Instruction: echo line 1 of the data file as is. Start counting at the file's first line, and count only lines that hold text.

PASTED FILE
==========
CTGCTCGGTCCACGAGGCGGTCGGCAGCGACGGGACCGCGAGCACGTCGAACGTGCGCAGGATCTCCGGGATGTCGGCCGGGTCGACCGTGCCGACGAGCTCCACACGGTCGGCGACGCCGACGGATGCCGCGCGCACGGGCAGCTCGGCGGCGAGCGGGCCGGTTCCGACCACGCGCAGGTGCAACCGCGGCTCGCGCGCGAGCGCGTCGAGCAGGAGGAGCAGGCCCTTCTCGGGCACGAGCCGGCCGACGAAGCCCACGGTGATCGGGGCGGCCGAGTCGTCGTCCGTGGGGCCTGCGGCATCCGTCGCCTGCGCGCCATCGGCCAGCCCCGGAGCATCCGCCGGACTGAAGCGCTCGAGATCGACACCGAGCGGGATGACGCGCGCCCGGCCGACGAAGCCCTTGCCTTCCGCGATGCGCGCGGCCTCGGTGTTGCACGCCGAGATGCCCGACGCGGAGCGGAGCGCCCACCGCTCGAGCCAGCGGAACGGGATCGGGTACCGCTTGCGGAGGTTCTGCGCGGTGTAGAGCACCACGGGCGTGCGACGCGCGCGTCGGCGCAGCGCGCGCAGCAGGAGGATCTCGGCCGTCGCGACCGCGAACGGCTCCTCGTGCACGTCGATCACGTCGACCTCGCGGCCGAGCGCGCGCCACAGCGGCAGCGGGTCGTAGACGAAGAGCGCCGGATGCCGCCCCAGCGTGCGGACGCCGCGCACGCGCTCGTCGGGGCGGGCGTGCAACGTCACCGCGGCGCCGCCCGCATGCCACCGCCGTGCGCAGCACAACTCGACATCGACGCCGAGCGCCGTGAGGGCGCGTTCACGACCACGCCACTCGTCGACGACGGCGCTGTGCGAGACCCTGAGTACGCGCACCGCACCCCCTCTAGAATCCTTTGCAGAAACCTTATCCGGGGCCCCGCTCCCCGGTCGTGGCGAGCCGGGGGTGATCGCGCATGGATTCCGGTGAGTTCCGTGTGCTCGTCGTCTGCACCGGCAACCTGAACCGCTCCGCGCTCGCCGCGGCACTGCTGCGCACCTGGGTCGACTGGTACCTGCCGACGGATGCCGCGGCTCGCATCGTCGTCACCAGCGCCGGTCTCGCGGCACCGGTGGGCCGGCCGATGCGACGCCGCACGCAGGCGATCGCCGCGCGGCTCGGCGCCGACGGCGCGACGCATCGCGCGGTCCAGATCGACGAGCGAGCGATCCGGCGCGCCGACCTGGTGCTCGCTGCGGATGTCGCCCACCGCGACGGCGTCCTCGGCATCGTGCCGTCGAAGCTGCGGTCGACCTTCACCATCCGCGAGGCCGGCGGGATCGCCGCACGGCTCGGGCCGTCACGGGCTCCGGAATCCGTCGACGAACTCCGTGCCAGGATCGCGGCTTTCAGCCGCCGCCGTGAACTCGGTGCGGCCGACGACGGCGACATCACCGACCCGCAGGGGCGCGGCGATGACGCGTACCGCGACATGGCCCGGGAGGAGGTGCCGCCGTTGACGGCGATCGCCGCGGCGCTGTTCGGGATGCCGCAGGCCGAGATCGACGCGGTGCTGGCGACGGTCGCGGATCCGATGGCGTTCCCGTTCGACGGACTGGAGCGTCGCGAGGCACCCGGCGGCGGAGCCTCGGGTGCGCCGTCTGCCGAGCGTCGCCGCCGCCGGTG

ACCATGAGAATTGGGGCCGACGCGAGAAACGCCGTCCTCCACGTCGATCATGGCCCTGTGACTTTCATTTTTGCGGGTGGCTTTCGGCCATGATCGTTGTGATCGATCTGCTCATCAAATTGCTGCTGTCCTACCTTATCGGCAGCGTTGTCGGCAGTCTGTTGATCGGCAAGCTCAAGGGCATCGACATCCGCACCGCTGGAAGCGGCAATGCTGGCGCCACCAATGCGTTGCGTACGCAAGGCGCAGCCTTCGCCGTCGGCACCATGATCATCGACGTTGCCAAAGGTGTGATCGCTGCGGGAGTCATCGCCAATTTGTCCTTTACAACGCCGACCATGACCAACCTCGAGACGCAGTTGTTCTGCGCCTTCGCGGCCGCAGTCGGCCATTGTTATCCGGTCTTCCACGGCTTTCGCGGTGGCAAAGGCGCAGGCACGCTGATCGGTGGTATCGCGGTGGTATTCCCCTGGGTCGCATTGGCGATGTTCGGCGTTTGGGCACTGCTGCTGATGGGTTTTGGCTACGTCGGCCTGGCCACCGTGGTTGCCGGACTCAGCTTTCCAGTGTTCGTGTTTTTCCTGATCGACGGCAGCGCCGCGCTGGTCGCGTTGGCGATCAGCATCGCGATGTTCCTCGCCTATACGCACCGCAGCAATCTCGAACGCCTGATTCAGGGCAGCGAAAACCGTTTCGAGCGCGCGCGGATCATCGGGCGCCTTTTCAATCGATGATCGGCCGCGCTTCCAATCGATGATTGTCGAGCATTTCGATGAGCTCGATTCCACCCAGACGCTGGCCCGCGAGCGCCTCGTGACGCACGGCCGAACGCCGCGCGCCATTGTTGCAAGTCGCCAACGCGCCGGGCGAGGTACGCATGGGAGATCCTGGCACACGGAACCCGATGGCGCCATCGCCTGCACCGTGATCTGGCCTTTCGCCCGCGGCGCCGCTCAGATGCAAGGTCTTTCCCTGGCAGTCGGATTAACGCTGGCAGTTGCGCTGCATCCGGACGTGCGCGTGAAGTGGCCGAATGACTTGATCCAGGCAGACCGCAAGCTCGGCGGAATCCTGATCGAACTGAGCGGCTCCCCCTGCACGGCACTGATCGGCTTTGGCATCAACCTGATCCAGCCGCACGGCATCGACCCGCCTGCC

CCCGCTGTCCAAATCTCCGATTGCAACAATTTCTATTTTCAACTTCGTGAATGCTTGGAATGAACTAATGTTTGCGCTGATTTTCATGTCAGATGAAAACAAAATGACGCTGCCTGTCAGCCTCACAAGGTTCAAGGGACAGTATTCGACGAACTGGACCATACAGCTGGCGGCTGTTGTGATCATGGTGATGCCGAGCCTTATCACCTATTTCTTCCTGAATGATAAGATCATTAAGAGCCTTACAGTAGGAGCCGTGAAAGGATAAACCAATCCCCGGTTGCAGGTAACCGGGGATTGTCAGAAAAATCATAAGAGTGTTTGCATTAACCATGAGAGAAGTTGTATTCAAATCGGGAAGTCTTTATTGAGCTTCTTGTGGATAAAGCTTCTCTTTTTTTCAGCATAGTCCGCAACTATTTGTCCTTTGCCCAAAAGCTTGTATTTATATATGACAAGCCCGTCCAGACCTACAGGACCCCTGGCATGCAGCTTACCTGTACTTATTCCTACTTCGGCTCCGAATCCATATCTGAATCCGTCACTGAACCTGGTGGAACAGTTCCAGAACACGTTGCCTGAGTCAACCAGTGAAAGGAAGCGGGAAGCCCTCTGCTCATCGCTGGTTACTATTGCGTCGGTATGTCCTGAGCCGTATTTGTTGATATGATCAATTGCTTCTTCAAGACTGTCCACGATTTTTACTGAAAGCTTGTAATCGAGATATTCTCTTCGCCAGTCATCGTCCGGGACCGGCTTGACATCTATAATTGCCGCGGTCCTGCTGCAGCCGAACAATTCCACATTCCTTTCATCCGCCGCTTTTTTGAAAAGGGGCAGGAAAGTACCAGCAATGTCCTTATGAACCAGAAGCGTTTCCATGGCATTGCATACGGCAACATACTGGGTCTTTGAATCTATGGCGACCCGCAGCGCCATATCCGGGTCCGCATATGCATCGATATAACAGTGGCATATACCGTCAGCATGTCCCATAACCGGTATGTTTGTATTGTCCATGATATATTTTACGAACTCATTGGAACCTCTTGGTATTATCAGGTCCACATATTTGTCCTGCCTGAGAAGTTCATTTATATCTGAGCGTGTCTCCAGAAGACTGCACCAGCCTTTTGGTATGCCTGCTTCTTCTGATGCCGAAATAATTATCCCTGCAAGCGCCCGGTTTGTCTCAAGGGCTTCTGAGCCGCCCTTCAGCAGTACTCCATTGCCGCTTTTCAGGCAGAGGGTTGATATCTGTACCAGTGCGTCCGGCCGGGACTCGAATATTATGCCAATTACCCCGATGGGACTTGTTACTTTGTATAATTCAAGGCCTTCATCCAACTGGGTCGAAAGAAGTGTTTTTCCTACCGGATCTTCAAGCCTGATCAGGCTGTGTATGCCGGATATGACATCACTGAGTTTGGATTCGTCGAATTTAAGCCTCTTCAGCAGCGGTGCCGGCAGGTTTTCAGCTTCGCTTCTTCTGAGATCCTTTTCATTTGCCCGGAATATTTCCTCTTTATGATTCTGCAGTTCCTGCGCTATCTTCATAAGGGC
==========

CTGCTCGGTCCACGAGGCGGTCGGCAGCGACGGGACCGCGAGCACGTCGAACGTGCGCAGGATCTCCGGGATGTCGGCCGGGTCGACCGTGCCGACGAGCTCCACACGGTCGGCGACGCCGACGGATGCCGCGCGCACGGGCAGCTCGGCGGCGAGCGGGCCGGTTCCGACCACGCGCAGGTGCAACCGCGGCTCGCGCGCGAGCGCGTCGAGCAGGAGGAGCAGGCCCTTCTCGGGCACGAGCCGGCCGACGAAGCCCACGGTGATCGGGGCGGCCGAGTCGTCGTCCGTGGGGCCTGCGGCATCCGTCGCCTGCGCGCCATCGGCCAGCCCCGGAGCATCCGCCGGACTGAAGCGCTCGAGATCGACACCGAGCGGGATGACGCGCGCCCGGCCGACGAAGCCCTTGCCTTCCGCGATGCGCGCGGCCTCGGTGTTGCACGCCGAGATGCCCGACGCGGAGCGGAGCGCCCACCGCTCGAGCCAGCGGAACGGGATCGGGTACCGCTTGCGGAGGTTCTGCGCGGTGTAGAGCACCACGGGCGTGCGACGCGCGCGTCGGCGCAGCGCGCGCAGCAGGAGGATCTCGGCCGTCGCGACCGCGAACGGCTCCTCGTGCACGTCGATCACGTCGACCTCGCGGCCGAGCGCGCGCCACAGCGGCAGCGGGTCGTAGACGAAGAGCGCCGGATGCCGCCCCAGCGTGCGGACGCCGCGCACGCGCTCGTCGGGGCGGGCGTGCAACGTCACCGCGGCGCCGCCCGCATGCCACCGCCGTGCGCAGCACAACTCGACATCGACGCCGAGCGCCGTGAGGGCGCGTTCACGACCACGCCACTCGTCGACGACGGCGCTGTGCGAGACCCTGAGTACGCGCACCGCACCCCCTCTAGAATCCTTTGCAGAAACCTTATCCGGGGCCCCGCTCCCCGGTCGTGGCGAGCCGGGGGTGATCGCGCATGGATTCCGGTGAGTTCCGTGTGCTCGTCGTCTGCACCGGCAACCTGAACCGCTCCGCGCTCGCCGCGGCACTGCTGCGCACCTGGGTCGACTGGTACCTGCCGACGGATGCCGCGGCTCGCATCGTCGTCACCAGCGCCGGTCTCGCGGCACCGGTGGGCCGGCCGATGCGACGCCGCACGCAGGCGATCGCCGCGCGGCTCGGCGCCGACGGCGCGACGCATCGCGCGGTCCAGATCGACGAGCGAGCGATCCGGCGCGCCGACCTGGTGCTCGCTGCGGATGTCGCCCACCGCGACGGCGTCCTCGGCATCGTGCCGTCGAAGCTGCGGTCGACCTTCACCATCCGCGAGGCCGGCGGGATCGCCGCACGGCTCGGGCCGTCACGGGCTCCGGAATCCGTCGACGAACTCCGTGCCAGGATCGCGGCTTTCAGCCGCCGCCGTGAACTCGGTGCGGCCGACGACGGCGACATCACCGACCCGCAGGGGCGCGGCGATGACGCGTACCGCGACATGGCCCGGGAGGAGGTGCCGCCGTTGACGGCGATCGCCGCGGCGCTGTTCGGGATGCCGCAGGCCGAGATCGACGCGGTGCTGGCGACGGTCGCGGATCCGATGGCGTTCCCGTTCGACGGACTGGAGCGTCGCGAGGCACCCGGCGGCGGAGCCTCGGGTGCGCCGTCTGCCGAGCGTCGCCGCCGCCGGTG